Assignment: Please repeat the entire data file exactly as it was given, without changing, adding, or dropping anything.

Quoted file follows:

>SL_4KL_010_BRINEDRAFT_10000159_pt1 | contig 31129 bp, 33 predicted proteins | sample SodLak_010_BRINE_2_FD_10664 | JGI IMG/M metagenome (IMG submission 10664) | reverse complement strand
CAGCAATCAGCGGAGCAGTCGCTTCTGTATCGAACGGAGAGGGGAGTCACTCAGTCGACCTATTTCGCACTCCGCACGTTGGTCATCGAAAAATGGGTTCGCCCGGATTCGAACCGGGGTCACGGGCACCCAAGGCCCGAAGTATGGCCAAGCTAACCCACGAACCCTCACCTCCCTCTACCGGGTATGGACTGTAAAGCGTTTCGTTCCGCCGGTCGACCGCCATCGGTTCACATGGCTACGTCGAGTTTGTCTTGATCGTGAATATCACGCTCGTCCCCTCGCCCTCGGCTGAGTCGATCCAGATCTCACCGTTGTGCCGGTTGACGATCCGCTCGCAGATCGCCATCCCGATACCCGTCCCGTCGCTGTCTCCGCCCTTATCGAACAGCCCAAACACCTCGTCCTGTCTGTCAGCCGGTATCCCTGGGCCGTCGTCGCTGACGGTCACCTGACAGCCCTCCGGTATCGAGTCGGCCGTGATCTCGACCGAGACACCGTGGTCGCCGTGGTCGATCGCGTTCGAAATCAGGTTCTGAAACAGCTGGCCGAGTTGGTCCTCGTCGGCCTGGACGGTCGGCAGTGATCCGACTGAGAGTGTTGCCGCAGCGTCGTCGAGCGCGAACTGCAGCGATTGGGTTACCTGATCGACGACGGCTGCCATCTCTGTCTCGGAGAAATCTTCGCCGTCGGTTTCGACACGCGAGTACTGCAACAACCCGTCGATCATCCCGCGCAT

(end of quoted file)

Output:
>SL_4KL_010_BRINEDRAFT_10000159_pt1 | contig 31129 bp, 33 predicted proteins | sample SodLak_010_BRINE_2_FD_10664 | JGI IMG/M metagenome (IMG submission 10664) | reverse complement strand
CAGCAATCAGCGGAGCAGTCGCTTCTGTATCGAACGGAGAGGGGAGTCACTCAGTCGACCTATTTCGCACTCCGCACGTTGGTCATCGAAAAATGGGTTCGCCCGGATTCGAACCGGGGTCACGGGCACCCAAGGCCCGAAGTATGGCCAAGCTAACCCACGAACCCTCACCTCCCTCTACCGGGTATGGACTGTAAAGCGTTTCGTTCCGCCGGTCGACCGCCATCGGTTCACATGGCTACGTCGAGTTTGTCTTGATCGTGAATATCACGCTCGTCCCCTCGCCCTCGGCTGAGTCGATCCAGATCTCACCGTTGTGCCGGTTGACGATCCGCTCGCAGATCGCCATCCCGATACCCGTCCCGTCGCTGTCTCCGCCCTTATCGAACAGCCCAAACACCTCGTCCTGTCTGTCAGCCGGTATCCCTGGGCCGTCGTCGCTGACGGTCACCTGACAGCCCTCCGGTATCGAGTCGGCCGTGATCTCGACCGAGACACCGTGGTCGCCGTGGTCGATCGCGTTCGAAATCAGGTTCTGAAACAGCTGGCCGAGTTGGTCCTCGTCGGCCTGGACGGTCGGCAGTGATCCGACTGAGAGTGTTGCCGCAGCGTCGTCGAGCGCGAACTGCAGCGATTGGGTTACCTGATCGACGACGGCTGCCATCTCTGTCTCGGAGAAATCTTCGCCGTCGGTTTCGACACGCGAGTACTGCAACAACCCGTCGATCATCCCGCGCAT